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  • Childhood and Nineteenth-Century American Theatre: The Work of the Marsh Troupe of Juvenile Actors by Shauna Vey
  • Jeanne Klein
Childhood and Nineteenth-Century American Theatre: The Work of the Marsh Troupe of Juvenile Actors. By Shauna Vey. Theater in the Americas series. Carbondale: Southern Illinois University Press, 2015; pp. 224.

Although the multidisciplinary field of childhood studies has burgeoned since the early 1990s, few theatre historians have investigated the achievements of US child actors in a book-length study until now. Rather than survey theatrical childhoods over the entire nineteenth century as the book’s unfortunate title suggests, Shauna Vey provides a comprehensive microhistory of the representative labors of the Marsh Troupe of Juvenile Actors, from its founding in 1855 through its dissolution in 1863, and the subsequent lives of its major players. She initiates theatre scholars into the theoretical frameworks of childhood studies by arguing why child actors should be conceptualized as wholly competent professionals capable of exercising their agency and rights. Notably, the Marsh Troupe exemplifies the normalcy of children’s contractual work before the disintegration of stock companies and the crusades to abolish their labors in the 1870s. Like other childhood scholars plagued with the lack of child-written records, Vey nevertheless plumbs every shred of archival evidence and relies upon classic secondary sources in childhood studies to document and situate the troupe’s extensive itinerant activities within its historical contexts in six well-organized chapters. [End Page 496]

Vey maintains that the troupe’s actor-manager, Robert Guerineau Marsh, deserves inclusion among other antebellum impresarios, particularly for his advanced publicity strategies (for example, souvenir photos in 1857) that established the troupe’s initial successes from 1855 to 1858 (chapter 1), and its subsequent tours across Australia and New Zealand during the US Civil War (chapter 4). Like the Fox, Aiken, and Howard children, Marsh built his foundations with Uncle Tom’s Cabin beginning in 1853 by casting his two children, 6-year-old Mary as Little Eva and 3-year-old Georgie as Little Harry, and relying upon his caretaking wife, Jane, as a utility player and costumer. Vey emphasizes Marsh’s unique innovation of foregrounding a child-centered company comprising over sixty children (ages 4–12), as well as aging adolescents and countless “little auxiliaries,” over the troupe’s nine-year existence (all listed in the appendix). These touted numbers populated Marsh’s spectacular stagings of fairy extravaganzas (for example, The Naiad Queen), romances (The Forty Thieves), melodramas (Black-Eyed Susan), processional marches (The Brigand), and dances, among other standard antebellum fare. Like other child performers who preceded them, these juvenile actors performed adult characters engaged in romantic courtships, swashbuckling battles, and other adult situations, notably with very few public criticisms against any age-inappropriate behaviors that might otherwise offend spectators today. Vey claims that “[t]hese special creatures, who were beginning to be seen as so different from adults, increasingly fascinated the public,” even though such small-bodied “differences” had fascinated spectators since the 1790s (22). She argues that Marsh utilized children as a “moral uplift,” based on his written intentions to “‘honor [and] benefit’ his chosen profession . . . with ‘something new and meritorious’ to offset ‘degenerate’ amusements,” even as she characterizes the Marsh Troupe as “[l]ess an exhibition of precocious phenomena than of fully staged spectacle” (22, 11).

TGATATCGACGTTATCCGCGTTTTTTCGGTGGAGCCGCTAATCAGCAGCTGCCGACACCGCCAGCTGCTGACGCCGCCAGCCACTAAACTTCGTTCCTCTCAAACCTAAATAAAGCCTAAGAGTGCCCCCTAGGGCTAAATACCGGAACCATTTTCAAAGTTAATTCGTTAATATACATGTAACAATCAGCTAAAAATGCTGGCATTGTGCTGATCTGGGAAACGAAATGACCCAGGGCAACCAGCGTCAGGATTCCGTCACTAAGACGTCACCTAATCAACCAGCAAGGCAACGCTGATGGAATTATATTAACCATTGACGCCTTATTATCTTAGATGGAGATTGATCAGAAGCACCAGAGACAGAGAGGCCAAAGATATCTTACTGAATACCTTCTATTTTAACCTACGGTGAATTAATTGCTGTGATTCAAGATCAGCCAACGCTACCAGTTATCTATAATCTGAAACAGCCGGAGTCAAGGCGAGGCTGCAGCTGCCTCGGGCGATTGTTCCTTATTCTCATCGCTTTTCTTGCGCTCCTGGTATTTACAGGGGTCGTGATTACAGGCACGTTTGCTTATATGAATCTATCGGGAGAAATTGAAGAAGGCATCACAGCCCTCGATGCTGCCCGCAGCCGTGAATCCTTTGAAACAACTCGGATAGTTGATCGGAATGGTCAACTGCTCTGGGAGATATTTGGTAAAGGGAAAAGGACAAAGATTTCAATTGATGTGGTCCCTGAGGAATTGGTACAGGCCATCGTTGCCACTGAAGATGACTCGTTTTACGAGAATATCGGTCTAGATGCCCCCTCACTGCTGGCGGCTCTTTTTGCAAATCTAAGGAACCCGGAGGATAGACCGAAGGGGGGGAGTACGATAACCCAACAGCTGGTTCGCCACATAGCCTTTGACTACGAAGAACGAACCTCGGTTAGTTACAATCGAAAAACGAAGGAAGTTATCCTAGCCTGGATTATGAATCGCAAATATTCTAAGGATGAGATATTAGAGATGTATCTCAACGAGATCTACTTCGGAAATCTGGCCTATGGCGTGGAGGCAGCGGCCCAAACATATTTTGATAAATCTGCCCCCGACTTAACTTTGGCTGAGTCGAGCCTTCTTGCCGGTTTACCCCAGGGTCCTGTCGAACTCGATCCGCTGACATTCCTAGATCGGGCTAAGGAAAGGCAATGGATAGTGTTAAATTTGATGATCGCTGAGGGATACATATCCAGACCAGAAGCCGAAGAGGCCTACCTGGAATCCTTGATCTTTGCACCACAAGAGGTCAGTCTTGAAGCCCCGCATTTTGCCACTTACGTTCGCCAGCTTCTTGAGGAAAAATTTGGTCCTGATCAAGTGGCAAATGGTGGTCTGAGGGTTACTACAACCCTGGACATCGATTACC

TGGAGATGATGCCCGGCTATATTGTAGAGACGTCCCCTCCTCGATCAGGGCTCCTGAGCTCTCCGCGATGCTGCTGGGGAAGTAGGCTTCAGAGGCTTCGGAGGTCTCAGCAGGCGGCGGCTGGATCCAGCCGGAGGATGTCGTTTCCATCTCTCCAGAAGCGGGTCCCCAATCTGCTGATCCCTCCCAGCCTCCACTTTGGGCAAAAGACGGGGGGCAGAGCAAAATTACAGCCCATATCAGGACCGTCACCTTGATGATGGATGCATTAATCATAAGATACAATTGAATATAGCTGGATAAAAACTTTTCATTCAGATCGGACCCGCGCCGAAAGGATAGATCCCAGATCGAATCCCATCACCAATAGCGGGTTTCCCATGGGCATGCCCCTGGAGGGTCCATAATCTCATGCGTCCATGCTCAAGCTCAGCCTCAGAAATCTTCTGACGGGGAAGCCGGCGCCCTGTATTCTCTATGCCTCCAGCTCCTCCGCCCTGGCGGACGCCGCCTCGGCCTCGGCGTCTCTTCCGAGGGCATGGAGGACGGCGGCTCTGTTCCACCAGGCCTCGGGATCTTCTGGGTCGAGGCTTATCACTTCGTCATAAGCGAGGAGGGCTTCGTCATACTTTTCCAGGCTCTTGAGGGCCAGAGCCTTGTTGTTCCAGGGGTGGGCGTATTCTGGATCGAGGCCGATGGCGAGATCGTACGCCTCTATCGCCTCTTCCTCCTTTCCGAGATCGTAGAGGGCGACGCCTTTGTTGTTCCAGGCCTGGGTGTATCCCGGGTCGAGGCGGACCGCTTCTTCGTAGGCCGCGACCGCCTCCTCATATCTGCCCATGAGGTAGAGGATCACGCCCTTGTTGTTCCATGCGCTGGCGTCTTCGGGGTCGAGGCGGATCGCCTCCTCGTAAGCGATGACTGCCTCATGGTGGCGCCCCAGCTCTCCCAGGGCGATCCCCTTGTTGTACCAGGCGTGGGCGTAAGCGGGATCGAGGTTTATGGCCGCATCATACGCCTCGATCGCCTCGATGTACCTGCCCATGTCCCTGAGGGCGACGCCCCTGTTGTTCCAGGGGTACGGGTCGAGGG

Nevertheless, Vey successfully challenges romanticized tropes of childhood innocence by spotlighting the lived experiences of four leading players as exemplars of childhood during this era. Two compelling labor disputes confirm the economic utility of child actors as Marsh’s capitalist property (chapter 2). In the first case, Vey reads 1857 newspaper accounts as a melodrama in which a heroine, 13-year-old Louise Arnot, literally cried out for help during her abduction by villains (her mother and lawyer), until Marsh rescued her to satisfy her recorded desire to remain with him. In contrast, Vey characterizes Louise as a “fearless tomboy” who employed her contralto voice to play leading men in breeches roles before continuing a successful acting career through 1908 (chapter 5). In the second case, the author uses 1858 court records to read the wage-based contract of 14-year-old...


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pp. 496-497
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